Co founder of NLS
How long have you worked in the dance industry?
About twenty years. I started getting paid when I was about fifteen or sixteen years old and working as a freestyle dancer in clubs throughout Melbourne. I had a bit of time off when my two sons were born, but I was still doing odd jobs here and there during this time – filling in and helping out when required.
When I got back into the industry, everything fell into place really quickly. I got offered a job teaching hip hop at a dance school in Essendon during a time when film clips and dance styles were changing and no one really knew how to teach this new style of dance. It was a pretty exciting time.
How did you get to where you are today?
I think that the best thing that young artists and dancers can possibly do is to remember that in order to sustain a long term career, you have to not only be creative and talented, but you need to have a strong business sense – you need to know how finances and management works to keep control of your career.
I’ve been really lucky in this as I had a background in business before I had a background in dance. Because of this I always had a fallback as well – I could tile or I could run a café if I needed to. I think this business savvy or background is vital in keeping a career in dance.
Number one advice, though, without a doubt is to not smoke, drink or do drugs. Not even recreationally. It will make you age quicker and you will fall into the trap and your career will end. You can’t physically work as a dancer when you’re under the influence of any kind of substance. It’s just not worth it.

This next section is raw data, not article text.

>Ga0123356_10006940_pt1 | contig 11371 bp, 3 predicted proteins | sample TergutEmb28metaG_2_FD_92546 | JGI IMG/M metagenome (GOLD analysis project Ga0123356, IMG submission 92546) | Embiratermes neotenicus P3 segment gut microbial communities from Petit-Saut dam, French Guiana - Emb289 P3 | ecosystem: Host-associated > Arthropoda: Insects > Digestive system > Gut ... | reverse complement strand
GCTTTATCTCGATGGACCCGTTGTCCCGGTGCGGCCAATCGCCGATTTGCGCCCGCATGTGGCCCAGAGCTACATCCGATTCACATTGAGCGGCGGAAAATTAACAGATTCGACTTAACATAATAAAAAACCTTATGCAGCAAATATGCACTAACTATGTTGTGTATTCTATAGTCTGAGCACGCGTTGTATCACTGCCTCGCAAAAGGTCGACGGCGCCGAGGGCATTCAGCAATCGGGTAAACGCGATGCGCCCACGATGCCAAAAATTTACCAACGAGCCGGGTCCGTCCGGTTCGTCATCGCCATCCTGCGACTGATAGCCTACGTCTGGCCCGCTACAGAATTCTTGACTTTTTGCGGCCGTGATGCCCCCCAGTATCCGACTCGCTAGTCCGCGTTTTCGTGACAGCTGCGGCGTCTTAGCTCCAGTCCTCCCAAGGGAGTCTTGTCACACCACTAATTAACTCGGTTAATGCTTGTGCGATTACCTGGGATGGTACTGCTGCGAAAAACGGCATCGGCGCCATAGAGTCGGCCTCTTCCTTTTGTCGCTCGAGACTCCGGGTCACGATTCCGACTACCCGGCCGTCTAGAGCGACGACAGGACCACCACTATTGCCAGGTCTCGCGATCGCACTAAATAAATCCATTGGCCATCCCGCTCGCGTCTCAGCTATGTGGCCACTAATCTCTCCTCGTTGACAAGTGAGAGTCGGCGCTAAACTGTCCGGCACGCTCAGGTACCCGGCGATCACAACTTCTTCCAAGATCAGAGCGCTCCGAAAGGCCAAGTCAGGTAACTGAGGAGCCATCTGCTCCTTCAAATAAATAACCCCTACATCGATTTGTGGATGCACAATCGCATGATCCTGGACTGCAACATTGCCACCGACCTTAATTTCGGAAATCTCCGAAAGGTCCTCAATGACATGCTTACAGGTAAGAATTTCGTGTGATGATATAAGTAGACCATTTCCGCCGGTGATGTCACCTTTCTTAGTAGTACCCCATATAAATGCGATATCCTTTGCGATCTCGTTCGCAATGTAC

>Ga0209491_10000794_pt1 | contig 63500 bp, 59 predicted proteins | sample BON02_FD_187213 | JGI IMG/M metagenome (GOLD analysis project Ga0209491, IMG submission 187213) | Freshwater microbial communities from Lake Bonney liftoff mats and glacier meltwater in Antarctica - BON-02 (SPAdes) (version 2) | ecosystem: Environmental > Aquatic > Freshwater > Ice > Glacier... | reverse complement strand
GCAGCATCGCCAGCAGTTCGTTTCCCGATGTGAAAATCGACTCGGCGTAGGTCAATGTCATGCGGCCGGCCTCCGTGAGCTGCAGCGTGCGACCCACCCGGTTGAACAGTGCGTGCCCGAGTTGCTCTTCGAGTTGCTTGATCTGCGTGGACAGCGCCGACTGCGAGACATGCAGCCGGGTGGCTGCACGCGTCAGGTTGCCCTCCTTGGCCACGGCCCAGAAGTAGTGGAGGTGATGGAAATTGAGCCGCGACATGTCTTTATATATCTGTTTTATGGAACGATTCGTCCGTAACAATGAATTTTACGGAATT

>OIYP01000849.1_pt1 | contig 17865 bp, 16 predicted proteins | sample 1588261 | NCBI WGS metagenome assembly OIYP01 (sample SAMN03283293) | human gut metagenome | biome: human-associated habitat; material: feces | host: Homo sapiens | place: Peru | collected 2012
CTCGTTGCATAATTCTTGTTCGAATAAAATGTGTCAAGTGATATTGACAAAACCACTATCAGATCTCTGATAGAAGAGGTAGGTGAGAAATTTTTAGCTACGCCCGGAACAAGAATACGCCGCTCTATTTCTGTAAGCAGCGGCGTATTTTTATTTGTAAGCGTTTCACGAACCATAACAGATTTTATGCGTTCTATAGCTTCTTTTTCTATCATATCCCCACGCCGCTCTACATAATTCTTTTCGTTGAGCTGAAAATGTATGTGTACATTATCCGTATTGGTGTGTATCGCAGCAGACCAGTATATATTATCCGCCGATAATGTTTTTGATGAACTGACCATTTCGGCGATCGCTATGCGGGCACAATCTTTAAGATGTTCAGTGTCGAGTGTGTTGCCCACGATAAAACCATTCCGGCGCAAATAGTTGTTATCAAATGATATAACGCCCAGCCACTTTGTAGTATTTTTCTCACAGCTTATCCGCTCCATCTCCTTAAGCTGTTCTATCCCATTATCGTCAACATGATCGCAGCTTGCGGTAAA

In saying that however, it can be good for business to have a drink with the client or your boss. You need to always have that clear voice in your head that’s telling you what is going to be good for your career long term – and you can’t do that when you’re intoxicated.
What is your relevant training or experience?
The only really traditional training I’ve had is in Latin styles. Hip hop is fundamentally a street style of dance which I learnt from watching tv and video clips as well as hanging out in Melbourne and seeing other dancers get together and practice.
I also really vividly remember watching my cousin who had come down to visit from Sydney and was dancing to Stayin’ Alive by the Bee Gees in a full John Travolta costume. I saw that and I was just like – that is what I want to do. Not so much the dancing, but all the attention he was getting. That is exactly what I wanted!
Who are your influences and why?
As a young person and as a dancer I was really inspired by video clips that were coming out, mainly from America in that time, like Michael Jackson.
In terms of working with young people, my real inspiration or my passion for this came about when I started the Anti Racism Action Band (A.R.A.B.) project. This work totally changed my view on what’s out there for young people when it came to the arts, and how completely non-existent it was at that time. There was really nothing for those young people who didn’t have the $15 or $20 per hour for a dance class each week.